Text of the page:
• Environment – the ground should be even and firm where possible, particularly when pushing / pulling loads. Use suitable coverings if necessary. Keep the workspace clean and tidy. Ensure sufficient lighting so that workers can clearly see what they are doing. Avoid working in extremes of temperature if possible. Provide the right additional controls or personal protective equipment (PPE) where you cannot change these conditions.
  • Work practices – make sure that the work rate is suitable for the task. Rest and rotate workers if needed.
  • Information – make sure you are aware of the weight of the products you are lifting.

Train: Correct handling techniques are a valuable addition to the controls above. They are not a substitute for them. Training should be tailored to the tasks you are likely to do.


  • Supervise: Ensure that controls are effective and properly used.
  • Maintain: Lifting equipment needs to be thoroughly examined. Make sure other equipment is properly maintained, eg wheels on trolleys are not damaged.
  • Monitor: There is no requirement to carry out health surveillance. Currently no techniques exist for reliably detecting the early signs of ill health caused by lifting and carrying. Nevertheless, you can gain valuable information from less precise measures such as reporting, monitoring and investigating reported symptoms.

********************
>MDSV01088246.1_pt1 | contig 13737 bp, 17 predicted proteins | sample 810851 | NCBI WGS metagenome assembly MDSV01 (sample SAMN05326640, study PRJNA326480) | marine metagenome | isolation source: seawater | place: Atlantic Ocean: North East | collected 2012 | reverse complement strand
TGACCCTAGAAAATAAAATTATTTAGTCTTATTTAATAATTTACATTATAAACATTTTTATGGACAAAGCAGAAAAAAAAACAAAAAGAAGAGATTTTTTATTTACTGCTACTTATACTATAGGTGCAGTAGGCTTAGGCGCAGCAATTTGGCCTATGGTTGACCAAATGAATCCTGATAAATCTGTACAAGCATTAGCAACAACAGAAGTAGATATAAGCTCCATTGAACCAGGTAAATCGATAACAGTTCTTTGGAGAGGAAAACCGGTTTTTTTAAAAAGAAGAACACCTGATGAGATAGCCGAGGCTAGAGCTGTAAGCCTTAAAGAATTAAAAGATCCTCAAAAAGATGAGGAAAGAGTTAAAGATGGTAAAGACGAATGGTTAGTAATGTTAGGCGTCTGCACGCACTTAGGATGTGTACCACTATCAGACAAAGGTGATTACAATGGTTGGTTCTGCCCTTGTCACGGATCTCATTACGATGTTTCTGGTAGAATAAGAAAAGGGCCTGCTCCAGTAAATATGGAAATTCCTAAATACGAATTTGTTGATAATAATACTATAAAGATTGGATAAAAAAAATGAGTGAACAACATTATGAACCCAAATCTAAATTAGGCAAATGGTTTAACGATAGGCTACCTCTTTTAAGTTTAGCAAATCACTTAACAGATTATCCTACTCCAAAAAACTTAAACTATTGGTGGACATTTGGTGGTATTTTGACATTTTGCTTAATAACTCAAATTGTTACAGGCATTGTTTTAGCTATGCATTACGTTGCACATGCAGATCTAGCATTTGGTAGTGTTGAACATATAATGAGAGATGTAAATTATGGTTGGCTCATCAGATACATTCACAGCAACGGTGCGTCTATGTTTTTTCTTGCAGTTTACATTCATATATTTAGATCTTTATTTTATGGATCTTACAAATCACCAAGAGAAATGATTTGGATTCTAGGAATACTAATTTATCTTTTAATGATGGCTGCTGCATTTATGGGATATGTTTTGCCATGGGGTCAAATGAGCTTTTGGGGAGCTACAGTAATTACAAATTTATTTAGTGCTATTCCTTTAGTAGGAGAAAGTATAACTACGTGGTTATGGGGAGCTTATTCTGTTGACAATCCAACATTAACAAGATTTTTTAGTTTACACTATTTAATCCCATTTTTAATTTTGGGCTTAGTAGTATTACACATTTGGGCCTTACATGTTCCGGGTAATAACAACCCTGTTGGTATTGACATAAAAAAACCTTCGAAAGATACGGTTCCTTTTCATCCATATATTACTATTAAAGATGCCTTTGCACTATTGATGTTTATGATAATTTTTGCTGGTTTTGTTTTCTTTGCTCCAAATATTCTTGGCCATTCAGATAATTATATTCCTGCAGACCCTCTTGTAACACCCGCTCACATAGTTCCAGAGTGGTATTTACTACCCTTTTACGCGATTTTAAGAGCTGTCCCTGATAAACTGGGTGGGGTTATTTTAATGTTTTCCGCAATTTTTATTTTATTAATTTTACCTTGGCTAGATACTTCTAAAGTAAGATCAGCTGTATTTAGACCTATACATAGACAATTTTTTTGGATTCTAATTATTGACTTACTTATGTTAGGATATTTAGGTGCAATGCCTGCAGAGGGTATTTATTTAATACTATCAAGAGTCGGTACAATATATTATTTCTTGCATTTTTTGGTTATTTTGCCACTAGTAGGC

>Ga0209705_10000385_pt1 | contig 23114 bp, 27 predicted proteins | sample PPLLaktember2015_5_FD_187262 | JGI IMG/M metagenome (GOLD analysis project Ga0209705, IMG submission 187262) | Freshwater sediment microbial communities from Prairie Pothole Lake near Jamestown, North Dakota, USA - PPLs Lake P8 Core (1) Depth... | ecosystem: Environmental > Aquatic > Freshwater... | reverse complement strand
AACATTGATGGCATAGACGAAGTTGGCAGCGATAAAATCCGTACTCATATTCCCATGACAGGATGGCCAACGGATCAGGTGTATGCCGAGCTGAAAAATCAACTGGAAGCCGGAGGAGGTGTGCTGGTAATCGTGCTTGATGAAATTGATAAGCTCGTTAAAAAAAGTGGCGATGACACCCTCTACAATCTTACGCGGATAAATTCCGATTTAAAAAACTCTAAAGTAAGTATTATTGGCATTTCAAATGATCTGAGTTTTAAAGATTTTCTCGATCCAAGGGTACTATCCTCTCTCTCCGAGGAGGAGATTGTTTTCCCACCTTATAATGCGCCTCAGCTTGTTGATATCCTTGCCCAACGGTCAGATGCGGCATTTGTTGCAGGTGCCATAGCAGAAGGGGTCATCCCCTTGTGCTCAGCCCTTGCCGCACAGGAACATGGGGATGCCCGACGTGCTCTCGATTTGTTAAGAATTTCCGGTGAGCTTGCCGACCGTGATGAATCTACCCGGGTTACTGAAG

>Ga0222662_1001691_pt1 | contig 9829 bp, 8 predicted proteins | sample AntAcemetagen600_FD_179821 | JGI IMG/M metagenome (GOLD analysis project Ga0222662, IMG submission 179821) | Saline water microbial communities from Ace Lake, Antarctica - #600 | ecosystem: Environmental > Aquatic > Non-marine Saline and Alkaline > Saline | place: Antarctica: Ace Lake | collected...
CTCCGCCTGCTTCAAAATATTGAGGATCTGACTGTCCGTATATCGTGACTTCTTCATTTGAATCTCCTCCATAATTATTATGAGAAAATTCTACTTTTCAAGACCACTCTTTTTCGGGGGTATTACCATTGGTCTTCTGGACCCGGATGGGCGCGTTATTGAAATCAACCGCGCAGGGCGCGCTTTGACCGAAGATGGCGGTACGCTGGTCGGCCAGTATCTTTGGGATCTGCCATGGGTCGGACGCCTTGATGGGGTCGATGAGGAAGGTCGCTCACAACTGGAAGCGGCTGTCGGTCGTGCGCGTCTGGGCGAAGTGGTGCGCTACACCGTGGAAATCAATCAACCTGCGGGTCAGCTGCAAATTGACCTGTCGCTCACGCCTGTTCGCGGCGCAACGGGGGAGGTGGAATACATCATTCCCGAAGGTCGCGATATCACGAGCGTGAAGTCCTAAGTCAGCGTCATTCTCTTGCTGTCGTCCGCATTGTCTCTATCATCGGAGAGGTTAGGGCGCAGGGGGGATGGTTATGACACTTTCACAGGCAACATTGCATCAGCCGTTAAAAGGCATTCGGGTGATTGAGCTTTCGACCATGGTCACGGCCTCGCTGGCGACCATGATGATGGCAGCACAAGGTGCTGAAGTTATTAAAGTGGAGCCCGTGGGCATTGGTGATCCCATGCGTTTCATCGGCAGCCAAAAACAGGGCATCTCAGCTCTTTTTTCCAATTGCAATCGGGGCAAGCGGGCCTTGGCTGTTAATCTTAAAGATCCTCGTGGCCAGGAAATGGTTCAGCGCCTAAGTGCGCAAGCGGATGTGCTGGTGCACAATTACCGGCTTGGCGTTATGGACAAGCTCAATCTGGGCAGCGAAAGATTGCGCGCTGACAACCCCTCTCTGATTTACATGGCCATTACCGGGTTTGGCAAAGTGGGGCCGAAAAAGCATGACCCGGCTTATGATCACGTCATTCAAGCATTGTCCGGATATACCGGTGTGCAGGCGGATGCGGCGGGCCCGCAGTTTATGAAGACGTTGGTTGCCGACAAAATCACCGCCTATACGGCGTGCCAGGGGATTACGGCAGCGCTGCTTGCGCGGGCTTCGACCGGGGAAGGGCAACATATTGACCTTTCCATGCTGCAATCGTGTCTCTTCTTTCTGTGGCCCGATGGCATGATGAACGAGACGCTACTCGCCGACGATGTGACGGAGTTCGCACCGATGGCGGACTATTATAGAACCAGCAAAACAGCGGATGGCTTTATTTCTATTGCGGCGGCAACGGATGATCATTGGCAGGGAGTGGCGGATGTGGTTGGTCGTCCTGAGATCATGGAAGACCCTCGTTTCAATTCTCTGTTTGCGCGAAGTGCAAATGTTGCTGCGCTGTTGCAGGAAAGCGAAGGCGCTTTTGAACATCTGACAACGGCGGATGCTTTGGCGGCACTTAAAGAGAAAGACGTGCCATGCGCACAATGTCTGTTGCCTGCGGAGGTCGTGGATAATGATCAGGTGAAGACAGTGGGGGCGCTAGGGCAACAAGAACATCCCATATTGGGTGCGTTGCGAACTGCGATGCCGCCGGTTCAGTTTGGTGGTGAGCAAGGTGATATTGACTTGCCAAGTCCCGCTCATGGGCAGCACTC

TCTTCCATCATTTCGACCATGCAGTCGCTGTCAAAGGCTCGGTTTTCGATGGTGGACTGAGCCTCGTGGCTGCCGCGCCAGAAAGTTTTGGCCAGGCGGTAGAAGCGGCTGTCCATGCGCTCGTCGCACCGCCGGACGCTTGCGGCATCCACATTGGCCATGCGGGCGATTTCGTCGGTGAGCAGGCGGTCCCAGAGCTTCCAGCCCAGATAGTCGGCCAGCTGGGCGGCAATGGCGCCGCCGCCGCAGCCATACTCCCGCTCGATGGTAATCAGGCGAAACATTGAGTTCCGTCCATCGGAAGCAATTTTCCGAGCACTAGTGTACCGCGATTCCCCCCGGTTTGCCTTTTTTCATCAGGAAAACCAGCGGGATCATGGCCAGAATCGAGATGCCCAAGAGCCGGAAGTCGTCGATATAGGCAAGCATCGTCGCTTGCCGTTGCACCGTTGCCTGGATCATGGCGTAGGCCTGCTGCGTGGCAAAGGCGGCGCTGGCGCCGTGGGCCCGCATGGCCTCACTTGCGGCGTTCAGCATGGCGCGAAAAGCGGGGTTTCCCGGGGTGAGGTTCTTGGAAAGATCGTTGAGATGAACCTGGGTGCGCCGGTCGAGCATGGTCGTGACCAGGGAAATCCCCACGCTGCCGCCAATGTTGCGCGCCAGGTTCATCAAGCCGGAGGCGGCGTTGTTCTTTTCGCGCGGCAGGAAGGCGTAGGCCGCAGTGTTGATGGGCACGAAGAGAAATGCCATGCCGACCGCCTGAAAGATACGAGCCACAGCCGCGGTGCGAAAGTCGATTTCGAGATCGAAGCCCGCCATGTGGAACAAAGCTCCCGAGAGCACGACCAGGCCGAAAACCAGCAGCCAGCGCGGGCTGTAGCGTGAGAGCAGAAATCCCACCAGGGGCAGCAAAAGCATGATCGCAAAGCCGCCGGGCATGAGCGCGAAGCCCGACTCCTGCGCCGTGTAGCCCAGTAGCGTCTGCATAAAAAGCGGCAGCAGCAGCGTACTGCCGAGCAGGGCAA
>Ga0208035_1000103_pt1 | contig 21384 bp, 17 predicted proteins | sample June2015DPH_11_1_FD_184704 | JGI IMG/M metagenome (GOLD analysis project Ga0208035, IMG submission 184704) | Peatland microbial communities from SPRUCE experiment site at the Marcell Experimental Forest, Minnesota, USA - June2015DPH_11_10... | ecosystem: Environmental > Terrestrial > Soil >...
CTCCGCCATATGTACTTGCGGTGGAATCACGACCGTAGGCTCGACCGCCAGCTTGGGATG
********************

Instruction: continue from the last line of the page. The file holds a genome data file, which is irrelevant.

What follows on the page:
What you should know

Construction work, by its very nature, involves many lifting, carrying and handling activities. Construction workers are at risk because many of these tasks can require them to:

  • support loads, often in awkward positions
  • move heavy materials
  • carry loads over rough, uneven ground or within buildings
  • undertake highly repetitive tasks

These factors can create excessive stresses and strains on the body. This can cause immediate damage to muscles and tendons such as strains and sprains but can also lead to longer term or recurrent problems. These are commonly termed musculoskeletal disorders (MSDs).

The term MSD covers any injury, damage or disorder of the joints or other tissues in the upper / lower limbs or the back. Skilled construction and building trades are one of the occupations with the highest estimated prevalence of back injuries and upper limb disorders. Handling is also the most commonly reported cause of over seven day injuries in the industry.

Symptoms may include pain, aching, discomfort, numbness, tingling and swelling. Workers who suffer from MSDs may have a reduced ability to do tasks, as well as suffering recurrent or long term pain or discomfort.

FAQs on MSDs in construction

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Updated 2024-05-01